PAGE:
Life coaching may sound like a like a pretty cushy job that comes with an average salary of about $61,900, and, often, the ability to build one’s own schedule. But the truth is that life coaching is a hands-on job, and they often playing pivotal roles of support in people’s professional lives. While they’re not mental health professionals, they still help people navigate through intense challenges and changes in their careers. It begs the question: While they're cheering on clients, how do they stay inspired for work each and every day? Their tips might just come in handy when we’re feeling less than motivated in our own jobs. Here are seven ways they stay focused.
1. SET BOUNDARIES — IT TAKES PRACTICE
Most of the coaches we consulted said that while they do need inspirational pick-me-ups, they don’t tend to feel bogged down by their clients’ problems. This is because they’ve set firm boundaries.
“It's super important to set clear boundaries, both explicitly with your client and energetically with yourself,” says life coach Ryann Pitcavage. “A lot of coaches are empaths, meaning we have a tendency to feel and take on other people's ‘stuff.’ Coaches have to be mindful of how much 'weight' that isn't theirs they are holding. This involves some practices around creating and clearing energetic boundaries, cord cutting and remaining a present observer rather than getting trapped in the client's story.” Try to do the same with demanding co-workers.
2. SCHEDULE ‘ME TIME’ LIKE YOU WOULD TIME FOR A CLIENT OR CO-WORKER
When our jobs get hectic, it can be challenging to make time for ourselves, or as Catherine Wood, the founder and executive life coach of Unbounded Potential says, “to fill our own cup first.” This is why we need to literally schedule daily appointments for self-care, even if it’s just some alone time.
“To fill my own cup as a life coach, I make self-care the foundational structure of my daily routine. I do this by blocking out time in my schedule between sessions with clients for things that restore and rejuvenate my own well-being. For example, I schedule in time — the same as I would for a client — to meditate, soak in the hot tub, exercise and have breaks where I get to be silent.”
Bravery coach Christiana Hill adds that sometimes she gets wiped out from her job, particularly because she’s an introvert doing pretty extroverted work.
“It's easy to want to give and give to others in work and in life, but sometimes saying ‘no’ or spending a little extra time on myself without fear of being selfish is exactly what helps the situation,” says Hill.
3. GET AN ACCOUNTABILITY PARTNER TO FACE YOUR FEARS
Go figure, life coaches have fears they’re working through, too. Tiya Cunningham-Sumter, a life and relationship coach, recommends getting an accountability partner to ensure she doesn’t get in a rut.
“I tell these partners my big and scary goals for the sole purpose of them pushing me to take action,” says Cunningham-Sumter. “They are a group of women who will not let me break the promises I make to myself. They support my goals, ask me what's next and follow up on my progress. They'll ask, ‘How's the book coming along?’ Or, ‘Where are you at with the planning of your women's conference and is there anything you need me to do?’ They don't let me forget what I am capable of.”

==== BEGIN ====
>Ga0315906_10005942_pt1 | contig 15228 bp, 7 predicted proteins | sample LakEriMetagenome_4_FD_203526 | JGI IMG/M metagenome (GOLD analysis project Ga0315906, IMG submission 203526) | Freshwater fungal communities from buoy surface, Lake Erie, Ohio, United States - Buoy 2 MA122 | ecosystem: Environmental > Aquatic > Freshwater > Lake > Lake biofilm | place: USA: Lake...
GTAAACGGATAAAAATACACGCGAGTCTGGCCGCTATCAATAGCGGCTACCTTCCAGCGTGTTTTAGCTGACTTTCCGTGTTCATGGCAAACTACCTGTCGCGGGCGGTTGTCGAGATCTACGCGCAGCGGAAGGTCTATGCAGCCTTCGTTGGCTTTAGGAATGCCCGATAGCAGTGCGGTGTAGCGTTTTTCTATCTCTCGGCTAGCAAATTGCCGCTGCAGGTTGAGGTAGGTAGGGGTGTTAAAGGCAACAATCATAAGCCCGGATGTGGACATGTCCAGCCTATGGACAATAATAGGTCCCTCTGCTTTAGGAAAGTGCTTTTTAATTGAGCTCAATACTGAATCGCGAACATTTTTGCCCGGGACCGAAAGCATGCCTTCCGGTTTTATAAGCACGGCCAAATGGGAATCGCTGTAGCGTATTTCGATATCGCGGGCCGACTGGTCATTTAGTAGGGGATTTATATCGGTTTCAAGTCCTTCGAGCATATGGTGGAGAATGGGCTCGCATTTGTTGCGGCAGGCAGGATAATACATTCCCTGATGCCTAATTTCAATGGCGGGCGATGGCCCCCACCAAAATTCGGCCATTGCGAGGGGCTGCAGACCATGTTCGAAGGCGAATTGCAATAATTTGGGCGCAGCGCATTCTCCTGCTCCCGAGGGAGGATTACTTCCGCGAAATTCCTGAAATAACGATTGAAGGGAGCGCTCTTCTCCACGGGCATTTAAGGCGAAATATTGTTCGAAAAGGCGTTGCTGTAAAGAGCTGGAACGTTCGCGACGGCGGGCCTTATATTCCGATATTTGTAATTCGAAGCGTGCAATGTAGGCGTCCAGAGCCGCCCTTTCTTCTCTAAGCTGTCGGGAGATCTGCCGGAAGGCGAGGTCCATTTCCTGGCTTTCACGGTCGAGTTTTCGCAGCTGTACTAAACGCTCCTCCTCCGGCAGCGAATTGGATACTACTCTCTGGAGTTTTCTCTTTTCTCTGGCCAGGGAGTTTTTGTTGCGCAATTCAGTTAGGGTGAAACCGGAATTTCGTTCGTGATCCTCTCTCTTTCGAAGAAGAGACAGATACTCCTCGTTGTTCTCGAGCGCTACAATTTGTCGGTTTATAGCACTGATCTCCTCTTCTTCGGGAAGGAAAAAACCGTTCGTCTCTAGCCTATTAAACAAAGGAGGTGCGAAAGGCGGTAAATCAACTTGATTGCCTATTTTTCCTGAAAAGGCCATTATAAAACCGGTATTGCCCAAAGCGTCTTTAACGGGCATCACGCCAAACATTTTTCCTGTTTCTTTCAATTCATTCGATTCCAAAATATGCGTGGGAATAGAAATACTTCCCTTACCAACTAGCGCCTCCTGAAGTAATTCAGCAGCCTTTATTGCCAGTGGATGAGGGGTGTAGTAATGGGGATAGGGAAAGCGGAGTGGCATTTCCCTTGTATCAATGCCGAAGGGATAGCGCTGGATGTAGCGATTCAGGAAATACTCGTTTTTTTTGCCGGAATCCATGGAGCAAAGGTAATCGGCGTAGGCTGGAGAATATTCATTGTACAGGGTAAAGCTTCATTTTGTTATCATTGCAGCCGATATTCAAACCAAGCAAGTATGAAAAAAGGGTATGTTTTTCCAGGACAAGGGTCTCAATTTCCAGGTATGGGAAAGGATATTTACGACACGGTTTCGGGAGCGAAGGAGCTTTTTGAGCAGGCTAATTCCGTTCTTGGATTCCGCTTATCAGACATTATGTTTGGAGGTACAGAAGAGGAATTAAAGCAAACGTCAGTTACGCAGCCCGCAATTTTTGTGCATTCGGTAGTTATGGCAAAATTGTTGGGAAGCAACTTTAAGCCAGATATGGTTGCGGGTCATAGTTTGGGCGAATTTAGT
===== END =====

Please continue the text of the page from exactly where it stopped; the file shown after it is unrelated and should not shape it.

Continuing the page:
4. OBSERVE THE GOOD STUFF AROUND YOU
When mentor and life coach Renee Jones is run down, she takes time to notice the lovely things around her, however small.
“The man who offers help to a lady on the train, the mother who takes time with her child, the ginormous tree, a view, a sunrise, photos of friends and family, music, a great quote, a wise book, a puppy: [the good stuff is] easy to see if you look for it,” says Jones.
5. KEEP A GRATITUDE JOURNAL
We often turn to journaling when we want to make a list of what we need to do, or even just to vent; but try keeping one just for jotting down the things you appreciate.
“Every day I write down five things I'm grateful for,” says Francesca Hogi, a dating and life coach. “They might be related to something that happened with a client, or something in my own personal life or just something cool I saw or experienced.”
6. READ WORKS BY THOSE YOU ADMIRE
There’s a reason life coaches are known for dishing out inspirational quotes; they tend to read a lot of inspirational material.
“I read works by people I admire like my teacher Martha Beck and the work of people like Brene' Brown,” says coach Vikki Nicometo. “I guess you could say I feed my own soul a near-constant diet of helpful, uplifting material that reminds me of the power we all have within us.”
Hogi adds that she turns to the works of fellow coaches such as Tony Robbins, Marie Forleo and Paul C. Brunson for guidance, while life coach Dr. Stacie CC Graham recommends TED Talks along with Oprah’s SuperSoul Conversations podcast.
7. NOTHING IS MORE REWARDING THAN WITNESSING A BREAKTHROUGH
The most substantial source of inspiration for life coaches, typically comes from the very person who has come to them for inspiration: the client.
“The more I coach, the more I am blown away by the amazing resilience and wisdom we humans carry within us,” say Nicometo. “When my clients have an "a-ha" moment and I get the privilege of witnessing their breakthrough, for me, it is like the most powerful drug I can imagine.” Take a page from life coaches and use your co-workers successes and triumphs as inspiration when your well runs dry.
But it’s not all nature walks and emotional epiphanies. Sometimes life coaches just need to kick back and relax. Cynthia Chauvin, a life coach and hypnotherapist notes, “If all else fails, a couple of shots of vodka works every time.” When you're off the clock, of course.